Arizona Attorney General considering ‘red flag’ law to protect students against gun violence
PHOENIX (3TV/CBS 5) — Proponents of so-called “red flag laws” say they could’ve kept the Maine gunman from having access to a gun. Arizona’s Attorney General will propose a ‘red flag’ law that would allow a court the power to seek the removal of guns from someone they believe is posing a threat to schools.
Despite how controversial ‘red flag’ laws are, more than 20 states have one, and Arizona could soon be next. “We should not have to worry about mentally ill people getting their hands on an AR-15,” said AG Kris Mayes.
Several shootings and threats across the nation have spurred conversations for change. “Our office has been looking at crafting and helping to get introduced a ‘red flag’ law for Arizona,” she said.
These laws give judges the power to issue what’s known as an “extreme risk protection order,” but Mayes says there needs to be compelling evidence for a judge. “Whether that person poses a the ability to engage in violence against anybody at a school,” she said.
Even if it’s someone younger than 18 who can’t legally own a gun but lives with someone who does. “We could essentially go after that gun,” Mayes said. “A teacher, or anybody who has lived with that person or lives with that person could apply for a protective order and could get that order against that juvenile.”
Mayes believes there’s a high bar for approval to make sure the law is not being misused to take guns away unnecessarily. “This particular proposal has a lot of due process built into it. It has a judge who has to make this determination; only a specific list of people are allowed to make these claims and ask for these orders, and it ultimately ends up in a hearing,” she said.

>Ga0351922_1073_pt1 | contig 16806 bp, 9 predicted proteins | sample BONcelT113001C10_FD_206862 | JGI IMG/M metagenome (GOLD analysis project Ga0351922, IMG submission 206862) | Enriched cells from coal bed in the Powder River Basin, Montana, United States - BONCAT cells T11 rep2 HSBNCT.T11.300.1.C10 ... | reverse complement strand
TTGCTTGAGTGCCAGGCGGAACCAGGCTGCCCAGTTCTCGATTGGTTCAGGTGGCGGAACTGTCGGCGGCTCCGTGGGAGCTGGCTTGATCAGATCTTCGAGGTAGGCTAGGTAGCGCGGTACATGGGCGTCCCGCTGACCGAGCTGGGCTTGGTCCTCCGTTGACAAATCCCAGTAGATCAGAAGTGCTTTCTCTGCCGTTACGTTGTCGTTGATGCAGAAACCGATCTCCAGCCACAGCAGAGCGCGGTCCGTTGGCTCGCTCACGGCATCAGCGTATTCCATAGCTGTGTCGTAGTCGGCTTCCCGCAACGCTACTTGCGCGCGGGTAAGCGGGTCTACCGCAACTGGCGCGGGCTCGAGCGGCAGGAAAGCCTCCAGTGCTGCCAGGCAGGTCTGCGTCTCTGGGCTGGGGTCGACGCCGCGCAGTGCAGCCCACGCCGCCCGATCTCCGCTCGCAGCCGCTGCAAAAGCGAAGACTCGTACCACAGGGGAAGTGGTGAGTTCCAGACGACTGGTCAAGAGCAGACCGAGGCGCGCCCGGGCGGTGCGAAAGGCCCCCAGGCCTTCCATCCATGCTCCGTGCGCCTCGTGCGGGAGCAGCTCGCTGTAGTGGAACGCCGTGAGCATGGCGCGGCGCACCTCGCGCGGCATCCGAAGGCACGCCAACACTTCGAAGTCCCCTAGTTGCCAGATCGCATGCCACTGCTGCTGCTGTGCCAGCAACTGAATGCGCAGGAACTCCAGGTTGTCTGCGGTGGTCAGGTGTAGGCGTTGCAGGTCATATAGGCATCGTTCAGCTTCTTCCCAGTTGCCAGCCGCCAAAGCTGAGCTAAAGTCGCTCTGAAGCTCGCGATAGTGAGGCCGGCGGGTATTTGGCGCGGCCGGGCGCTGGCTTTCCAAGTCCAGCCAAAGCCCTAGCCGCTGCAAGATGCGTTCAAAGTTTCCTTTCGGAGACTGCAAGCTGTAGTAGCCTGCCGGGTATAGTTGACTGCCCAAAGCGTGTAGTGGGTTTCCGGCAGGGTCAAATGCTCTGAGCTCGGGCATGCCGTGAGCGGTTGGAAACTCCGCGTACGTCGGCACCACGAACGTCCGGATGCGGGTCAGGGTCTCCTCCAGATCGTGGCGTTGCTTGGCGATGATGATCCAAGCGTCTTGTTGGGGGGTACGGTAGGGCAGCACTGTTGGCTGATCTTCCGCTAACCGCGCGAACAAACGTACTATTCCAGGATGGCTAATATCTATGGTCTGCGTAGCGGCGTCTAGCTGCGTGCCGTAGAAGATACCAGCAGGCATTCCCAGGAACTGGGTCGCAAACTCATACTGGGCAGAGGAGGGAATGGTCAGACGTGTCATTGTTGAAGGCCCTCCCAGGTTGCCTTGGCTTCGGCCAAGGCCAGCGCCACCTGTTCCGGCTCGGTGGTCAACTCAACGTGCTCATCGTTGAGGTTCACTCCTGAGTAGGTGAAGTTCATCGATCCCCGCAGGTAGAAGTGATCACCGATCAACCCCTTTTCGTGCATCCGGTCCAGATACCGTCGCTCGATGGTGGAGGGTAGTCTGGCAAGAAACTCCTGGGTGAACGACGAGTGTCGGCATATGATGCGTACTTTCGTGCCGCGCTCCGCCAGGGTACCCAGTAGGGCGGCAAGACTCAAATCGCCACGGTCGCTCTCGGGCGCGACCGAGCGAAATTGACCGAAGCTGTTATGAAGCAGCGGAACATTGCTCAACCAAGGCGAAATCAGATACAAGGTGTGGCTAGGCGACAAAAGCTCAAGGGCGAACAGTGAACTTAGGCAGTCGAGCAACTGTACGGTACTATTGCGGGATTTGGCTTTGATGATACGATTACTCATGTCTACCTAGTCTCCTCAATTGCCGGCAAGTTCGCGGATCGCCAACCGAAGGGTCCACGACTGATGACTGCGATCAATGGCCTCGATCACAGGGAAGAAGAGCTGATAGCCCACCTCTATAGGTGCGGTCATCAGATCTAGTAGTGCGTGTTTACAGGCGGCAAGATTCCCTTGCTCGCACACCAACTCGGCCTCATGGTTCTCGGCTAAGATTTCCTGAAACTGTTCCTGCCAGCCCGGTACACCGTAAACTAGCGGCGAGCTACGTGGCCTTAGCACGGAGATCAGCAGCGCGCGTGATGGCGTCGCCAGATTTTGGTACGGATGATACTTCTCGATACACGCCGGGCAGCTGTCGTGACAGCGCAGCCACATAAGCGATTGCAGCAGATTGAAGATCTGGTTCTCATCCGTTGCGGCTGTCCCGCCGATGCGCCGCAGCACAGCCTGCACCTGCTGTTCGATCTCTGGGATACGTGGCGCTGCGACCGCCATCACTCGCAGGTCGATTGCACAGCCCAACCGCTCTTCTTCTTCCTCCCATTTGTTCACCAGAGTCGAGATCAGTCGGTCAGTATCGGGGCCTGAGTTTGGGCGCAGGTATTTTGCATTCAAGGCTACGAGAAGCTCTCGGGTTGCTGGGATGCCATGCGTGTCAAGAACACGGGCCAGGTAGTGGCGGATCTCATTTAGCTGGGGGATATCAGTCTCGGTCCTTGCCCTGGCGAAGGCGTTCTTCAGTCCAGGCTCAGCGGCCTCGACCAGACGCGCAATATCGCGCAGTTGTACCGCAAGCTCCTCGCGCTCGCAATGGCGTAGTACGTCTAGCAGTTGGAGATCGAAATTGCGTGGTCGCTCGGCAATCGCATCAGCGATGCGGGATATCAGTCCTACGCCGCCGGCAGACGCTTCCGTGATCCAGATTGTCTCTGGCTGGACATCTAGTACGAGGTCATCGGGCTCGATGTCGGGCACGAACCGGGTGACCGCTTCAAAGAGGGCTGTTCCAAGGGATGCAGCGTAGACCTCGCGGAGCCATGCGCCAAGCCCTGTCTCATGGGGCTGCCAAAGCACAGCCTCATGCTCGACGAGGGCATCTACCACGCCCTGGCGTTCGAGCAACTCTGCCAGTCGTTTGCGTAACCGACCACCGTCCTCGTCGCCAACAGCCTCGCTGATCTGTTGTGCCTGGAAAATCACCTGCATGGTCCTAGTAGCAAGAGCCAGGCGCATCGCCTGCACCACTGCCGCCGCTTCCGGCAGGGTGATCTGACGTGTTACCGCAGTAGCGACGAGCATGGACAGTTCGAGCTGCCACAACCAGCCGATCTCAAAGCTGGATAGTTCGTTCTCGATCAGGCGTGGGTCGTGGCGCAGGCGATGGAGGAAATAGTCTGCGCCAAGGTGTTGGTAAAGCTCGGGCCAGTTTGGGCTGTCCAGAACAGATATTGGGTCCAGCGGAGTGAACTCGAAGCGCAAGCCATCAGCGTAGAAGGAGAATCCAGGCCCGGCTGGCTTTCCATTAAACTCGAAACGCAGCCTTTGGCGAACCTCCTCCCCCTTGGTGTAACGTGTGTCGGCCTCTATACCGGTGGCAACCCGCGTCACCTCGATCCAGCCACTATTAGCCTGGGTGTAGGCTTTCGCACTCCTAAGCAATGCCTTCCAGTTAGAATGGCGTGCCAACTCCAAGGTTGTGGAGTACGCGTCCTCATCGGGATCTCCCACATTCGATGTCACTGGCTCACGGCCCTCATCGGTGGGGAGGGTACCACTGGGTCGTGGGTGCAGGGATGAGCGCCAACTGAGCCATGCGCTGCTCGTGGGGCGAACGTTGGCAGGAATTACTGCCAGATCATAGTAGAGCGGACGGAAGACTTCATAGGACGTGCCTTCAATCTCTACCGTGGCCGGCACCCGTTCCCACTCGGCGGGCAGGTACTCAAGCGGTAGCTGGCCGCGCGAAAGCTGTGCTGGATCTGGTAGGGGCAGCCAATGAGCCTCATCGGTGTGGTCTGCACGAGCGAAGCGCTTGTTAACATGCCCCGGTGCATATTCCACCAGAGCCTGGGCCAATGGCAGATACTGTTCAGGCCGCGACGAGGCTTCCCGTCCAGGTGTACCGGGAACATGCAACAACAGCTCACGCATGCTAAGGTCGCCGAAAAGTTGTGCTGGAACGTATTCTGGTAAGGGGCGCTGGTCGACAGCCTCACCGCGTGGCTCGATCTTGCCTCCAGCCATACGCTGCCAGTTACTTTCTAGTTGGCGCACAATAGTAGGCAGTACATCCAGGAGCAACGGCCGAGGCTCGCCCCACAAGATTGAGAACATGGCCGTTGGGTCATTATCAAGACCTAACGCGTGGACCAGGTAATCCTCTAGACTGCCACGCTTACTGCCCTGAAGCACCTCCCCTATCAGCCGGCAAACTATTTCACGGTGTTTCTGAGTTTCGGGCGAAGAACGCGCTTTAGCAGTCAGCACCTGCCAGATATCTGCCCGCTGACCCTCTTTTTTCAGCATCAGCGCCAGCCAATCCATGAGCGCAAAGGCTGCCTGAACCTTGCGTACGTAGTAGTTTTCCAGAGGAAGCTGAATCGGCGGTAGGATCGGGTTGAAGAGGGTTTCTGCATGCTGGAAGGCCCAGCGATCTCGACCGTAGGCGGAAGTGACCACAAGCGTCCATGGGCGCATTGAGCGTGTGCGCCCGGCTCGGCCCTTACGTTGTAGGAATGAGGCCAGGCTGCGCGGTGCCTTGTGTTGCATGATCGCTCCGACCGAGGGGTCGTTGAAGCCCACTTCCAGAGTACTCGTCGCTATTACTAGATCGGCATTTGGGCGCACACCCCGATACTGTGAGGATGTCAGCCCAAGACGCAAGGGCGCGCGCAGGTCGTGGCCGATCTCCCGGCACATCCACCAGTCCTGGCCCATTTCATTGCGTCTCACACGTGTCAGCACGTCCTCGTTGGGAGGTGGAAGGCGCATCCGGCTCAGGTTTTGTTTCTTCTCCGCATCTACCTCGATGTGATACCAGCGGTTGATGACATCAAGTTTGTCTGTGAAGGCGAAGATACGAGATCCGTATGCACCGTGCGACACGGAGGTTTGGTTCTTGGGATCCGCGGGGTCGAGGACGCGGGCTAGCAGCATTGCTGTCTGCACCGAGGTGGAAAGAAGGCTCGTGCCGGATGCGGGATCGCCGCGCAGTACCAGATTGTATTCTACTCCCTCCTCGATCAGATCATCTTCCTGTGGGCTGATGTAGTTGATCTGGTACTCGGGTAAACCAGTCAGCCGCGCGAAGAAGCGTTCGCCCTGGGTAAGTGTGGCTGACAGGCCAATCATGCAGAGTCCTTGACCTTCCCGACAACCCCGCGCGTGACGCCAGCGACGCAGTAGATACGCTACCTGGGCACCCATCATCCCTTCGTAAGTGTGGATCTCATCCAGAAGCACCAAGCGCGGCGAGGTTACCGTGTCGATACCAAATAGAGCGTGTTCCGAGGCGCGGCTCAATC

If the order is granted, the gun owner must surrender their weapons temporarily. “This is probably not going to happen all that often. But for the people who don’t die as a result of us having these protective orders in place. This is probably going to be important and this could make a difference,” Mayes said.
From the time the order was filed, Mayes believed it would only be a few weeks before the person wouldn’t have their guns. Then she said they could prove their case to get them back during a hearing.
Mayes believes this ‘red flag’ law protecting kids and our youth would be bipartisan, but it does need to pass the state legislature.
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